Other parents are turning daily life into “real life.” Holly Ragan paid her kids with fake money to do their virtual schoolwork in the spring. Then she charged them for rent and food. Her older child was paid more because she has more education and spent more hours working.
Older kids develop a love-hate relationship with adulting — that time between being a carefree kid and a responsible adult. I know because I get a good laugh when my daughter and nephew bemoan the fact that adulting is hard.
At this age, they now have to be responsible for their own transportation, food, and clothing — not to mention the taxes taken out of their paycheck. If they’ve developed good money habits as children, they should be pretty good at saving now that the thrill of financial independence (and unbridled spending) has worn off.
Dee Yu said, “When I was in high school, my mom gave me her checkbook and had me fill in the checks monthly to pay for rent and balance the checkbook.” These days most transactions are done online so this method would have to be modified. Still, assigning the bill-paying tasks is a responsibility young adults can take on.
When I gave this task to my kids they saw the reality of paying all the bills. They became aware that making money is great until you have to give a large portion of the money to pay the utility, phone, and car payments. When they leave home and get their own place, they’ll have the awareness and practice of paying bills, so they are not in shock at the reality of life.
Natasha Badie advises parents to start a retirement account like a Roth IRA when they turn 18. Her son got his at age 19. She also said, “They need to learn the rule of 72 (compound interest) and set them up with a financial advisor who will build a relationship with them.”
Ricardo Pina of The Modest Wallet says, “Learning how to make money as a kid is an incredibly important skill for adulthood. … Not only does it help build character, but the skills we learn in our youth can serve to sustain us throughout life. Side hustles and part-time jobs are an amazing and fun way to teach kids about money and how to earn it.”
In addition to teaching good money habits it’s important to teach sound money wisdom, as well. Shaping healthy ideas around money is just as important as teaching kids how to use money. Healthy money messages start with parents who have a healthy view of finances.
Natalie Pine, CFP, managing partner of Briaud Financial Advisors, and her husband, Roger, discovered it’s very important to help shape a child’s “money message” the right way early on.
When their oldest child was in kindergarten, the children received tokens that could be used to pay for little toys in a “store.” Their son saved his tokens for months to buy two rubber snakes. He bought one snake for himself and the other for his little brother.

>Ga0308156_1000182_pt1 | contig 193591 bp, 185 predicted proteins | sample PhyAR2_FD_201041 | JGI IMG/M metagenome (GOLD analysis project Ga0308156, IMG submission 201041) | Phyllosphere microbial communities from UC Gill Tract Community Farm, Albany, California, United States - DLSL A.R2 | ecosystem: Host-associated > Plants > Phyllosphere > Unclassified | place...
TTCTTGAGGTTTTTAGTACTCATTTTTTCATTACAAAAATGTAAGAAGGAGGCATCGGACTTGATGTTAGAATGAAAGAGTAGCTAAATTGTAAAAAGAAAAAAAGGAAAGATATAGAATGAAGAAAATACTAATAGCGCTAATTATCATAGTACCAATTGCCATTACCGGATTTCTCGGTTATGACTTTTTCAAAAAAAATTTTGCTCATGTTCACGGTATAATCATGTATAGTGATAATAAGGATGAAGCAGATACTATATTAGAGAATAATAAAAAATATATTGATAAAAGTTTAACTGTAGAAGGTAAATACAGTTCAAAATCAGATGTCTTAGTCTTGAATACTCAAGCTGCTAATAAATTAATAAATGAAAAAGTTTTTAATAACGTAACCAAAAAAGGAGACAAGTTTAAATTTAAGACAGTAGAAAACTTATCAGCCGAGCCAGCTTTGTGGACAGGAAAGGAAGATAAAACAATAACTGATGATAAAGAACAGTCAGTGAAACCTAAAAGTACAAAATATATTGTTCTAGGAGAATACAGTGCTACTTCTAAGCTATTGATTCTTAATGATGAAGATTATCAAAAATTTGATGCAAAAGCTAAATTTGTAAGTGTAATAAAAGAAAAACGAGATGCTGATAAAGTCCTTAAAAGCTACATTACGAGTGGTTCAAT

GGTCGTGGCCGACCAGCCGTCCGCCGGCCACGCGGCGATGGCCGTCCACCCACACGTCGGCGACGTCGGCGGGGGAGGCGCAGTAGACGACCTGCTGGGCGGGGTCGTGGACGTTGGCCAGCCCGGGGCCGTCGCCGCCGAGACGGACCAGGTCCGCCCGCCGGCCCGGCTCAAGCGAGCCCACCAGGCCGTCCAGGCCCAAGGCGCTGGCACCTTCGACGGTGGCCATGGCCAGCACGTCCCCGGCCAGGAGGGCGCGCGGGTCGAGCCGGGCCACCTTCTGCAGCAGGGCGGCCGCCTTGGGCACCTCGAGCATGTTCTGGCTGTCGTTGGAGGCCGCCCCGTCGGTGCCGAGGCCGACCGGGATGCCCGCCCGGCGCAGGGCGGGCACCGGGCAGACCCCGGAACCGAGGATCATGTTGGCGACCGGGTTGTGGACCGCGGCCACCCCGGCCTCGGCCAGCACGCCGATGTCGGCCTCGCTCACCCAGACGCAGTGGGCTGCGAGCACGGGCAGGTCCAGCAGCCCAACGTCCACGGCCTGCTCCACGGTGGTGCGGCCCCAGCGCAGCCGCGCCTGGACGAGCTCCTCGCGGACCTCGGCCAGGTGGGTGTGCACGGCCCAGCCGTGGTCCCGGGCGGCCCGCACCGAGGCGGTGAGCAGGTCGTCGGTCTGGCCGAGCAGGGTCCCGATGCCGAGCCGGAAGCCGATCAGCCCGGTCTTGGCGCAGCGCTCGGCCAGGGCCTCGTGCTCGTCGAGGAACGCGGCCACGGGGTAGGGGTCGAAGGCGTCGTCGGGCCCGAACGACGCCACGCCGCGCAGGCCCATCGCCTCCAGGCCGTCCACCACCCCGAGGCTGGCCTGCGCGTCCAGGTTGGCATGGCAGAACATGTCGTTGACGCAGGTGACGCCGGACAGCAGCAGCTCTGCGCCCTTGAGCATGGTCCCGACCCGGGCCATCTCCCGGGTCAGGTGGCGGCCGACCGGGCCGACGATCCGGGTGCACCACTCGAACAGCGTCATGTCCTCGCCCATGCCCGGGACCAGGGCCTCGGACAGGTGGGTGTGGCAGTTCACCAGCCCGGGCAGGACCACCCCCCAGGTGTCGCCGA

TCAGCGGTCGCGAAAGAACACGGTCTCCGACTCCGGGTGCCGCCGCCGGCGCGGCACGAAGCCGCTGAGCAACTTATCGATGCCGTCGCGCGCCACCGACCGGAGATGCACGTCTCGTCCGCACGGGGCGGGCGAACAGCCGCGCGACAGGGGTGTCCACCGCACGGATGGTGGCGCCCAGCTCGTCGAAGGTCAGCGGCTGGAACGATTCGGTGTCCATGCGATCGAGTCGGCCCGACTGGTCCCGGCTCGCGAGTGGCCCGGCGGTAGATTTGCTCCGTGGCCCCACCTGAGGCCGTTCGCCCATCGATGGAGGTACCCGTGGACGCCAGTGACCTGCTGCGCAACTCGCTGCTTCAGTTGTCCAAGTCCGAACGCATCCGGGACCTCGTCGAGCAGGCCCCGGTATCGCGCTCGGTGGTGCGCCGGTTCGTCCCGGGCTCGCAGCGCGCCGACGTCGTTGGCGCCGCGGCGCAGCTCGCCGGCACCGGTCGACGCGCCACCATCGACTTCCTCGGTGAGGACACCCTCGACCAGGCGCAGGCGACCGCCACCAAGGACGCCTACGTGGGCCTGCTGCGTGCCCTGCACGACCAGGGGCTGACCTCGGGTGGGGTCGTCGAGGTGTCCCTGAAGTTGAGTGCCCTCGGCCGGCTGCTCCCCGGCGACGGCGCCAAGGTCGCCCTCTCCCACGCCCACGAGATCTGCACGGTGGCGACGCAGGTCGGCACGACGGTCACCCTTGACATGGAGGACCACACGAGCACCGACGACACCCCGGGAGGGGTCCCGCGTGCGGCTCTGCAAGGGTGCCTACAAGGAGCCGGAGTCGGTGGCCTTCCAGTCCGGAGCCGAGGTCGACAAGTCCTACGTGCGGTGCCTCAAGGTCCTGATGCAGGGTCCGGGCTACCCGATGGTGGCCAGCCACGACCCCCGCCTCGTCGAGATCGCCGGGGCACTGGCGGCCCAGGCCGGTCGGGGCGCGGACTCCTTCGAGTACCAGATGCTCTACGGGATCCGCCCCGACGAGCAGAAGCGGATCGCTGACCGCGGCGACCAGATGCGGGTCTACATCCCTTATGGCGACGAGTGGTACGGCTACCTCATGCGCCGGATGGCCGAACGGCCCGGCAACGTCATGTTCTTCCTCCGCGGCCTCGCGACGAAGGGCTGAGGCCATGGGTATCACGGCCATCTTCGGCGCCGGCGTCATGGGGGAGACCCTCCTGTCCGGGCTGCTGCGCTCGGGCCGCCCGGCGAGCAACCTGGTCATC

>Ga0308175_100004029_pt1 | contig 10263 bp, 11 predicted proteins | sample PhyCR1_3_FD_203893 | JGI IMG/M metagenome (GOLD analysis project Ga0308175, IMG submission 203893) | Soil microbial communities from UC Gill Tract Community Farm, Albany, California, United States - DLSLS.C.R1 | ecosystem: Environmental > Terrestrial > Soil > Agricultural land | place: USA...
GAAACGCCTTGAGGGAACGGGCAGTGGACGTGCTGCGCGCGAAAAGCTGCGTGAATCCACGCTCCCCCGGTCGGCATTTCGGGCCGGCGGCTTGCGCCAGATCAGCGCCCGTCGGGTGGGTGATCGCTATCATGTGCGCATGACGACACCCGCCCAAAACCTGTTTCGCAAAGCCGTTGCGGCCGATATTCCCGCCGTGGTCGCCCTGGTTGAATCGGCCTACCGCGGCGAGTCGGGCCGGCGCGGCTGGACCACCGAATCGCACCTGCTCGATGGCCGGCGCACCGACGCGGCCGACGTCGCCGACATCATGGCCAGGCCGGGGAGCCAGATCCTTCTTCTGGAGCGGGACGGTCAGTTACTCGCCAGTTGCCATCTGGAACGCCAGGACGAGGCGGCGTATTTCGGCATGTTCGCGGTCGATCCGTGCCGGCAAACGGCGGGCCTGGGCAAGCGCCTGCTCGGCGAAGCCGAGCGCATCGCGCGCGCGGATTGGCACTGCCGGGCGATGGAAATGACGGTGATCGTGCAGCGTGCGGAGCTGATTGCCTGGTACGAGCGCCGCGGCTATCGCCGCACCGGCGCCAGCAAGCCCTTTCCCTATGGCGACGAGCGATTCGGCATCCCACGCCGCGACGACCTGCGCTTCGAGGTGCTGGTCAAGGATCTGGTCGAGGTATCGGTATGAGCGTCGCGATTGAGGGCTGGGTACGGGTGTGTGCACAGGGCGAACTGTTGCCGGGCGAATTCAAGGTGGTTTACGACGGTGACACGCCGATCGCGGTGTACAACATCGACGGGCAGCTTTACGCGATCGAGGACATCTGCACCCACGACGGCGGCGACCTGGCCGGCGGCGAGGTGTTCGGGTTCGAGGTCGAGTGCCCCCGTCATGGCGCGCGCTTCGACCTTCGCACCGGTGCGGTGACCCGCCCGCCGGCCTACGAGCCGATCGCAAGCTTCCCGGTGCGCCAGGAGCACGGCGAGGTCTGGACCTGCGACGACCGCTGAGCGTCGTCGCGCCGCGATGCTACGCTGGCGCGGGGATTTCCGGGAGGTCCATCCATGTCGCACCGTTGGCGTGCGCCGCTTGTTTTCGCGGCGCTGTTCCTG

“We praised our son to no end for being so generous and thoughtful,” Pine said. The couple even bragged to their parents and friends about their son’s behavior.
All the praise came with an unexpected side effect, though — it prompted their son to continue to buy presents for his little brother. Because the praise was focused on the purchasing of the initial gift, the money message received was to buy for his brother to make his parents proud.
It’s good for children to be praised and rewarded for being smart with their money, but Pine says parents need to be careful with what they are actually praising and what message they are sending their children.
There are quite a few fun ways to teach kids good money habits. By making money lessons fun and educational early on, we’ll create a generation of kids who can make sound financial decisions without fear.
My hope is that, in the next 10 to 20 years, there will be many more adults with healthy financial lives as a result.
Samantha A. Gregory is an author, consultant, and speaker. She’s a single-mom lifestyle, money, and parenting expert featured in The Washington Post, The New York Times, Essence, HuffPost, ABC News, and Mint.com. Samantha founded the award-winning RichSingleMomma.com, the first online magazine featuring personal finance, parenting, and personal development content and courses for single moms. She aims to inspire women who are ready to thrive and not just survive in their single motherhood journey. Connect with her on Instagram @richsinglemomma.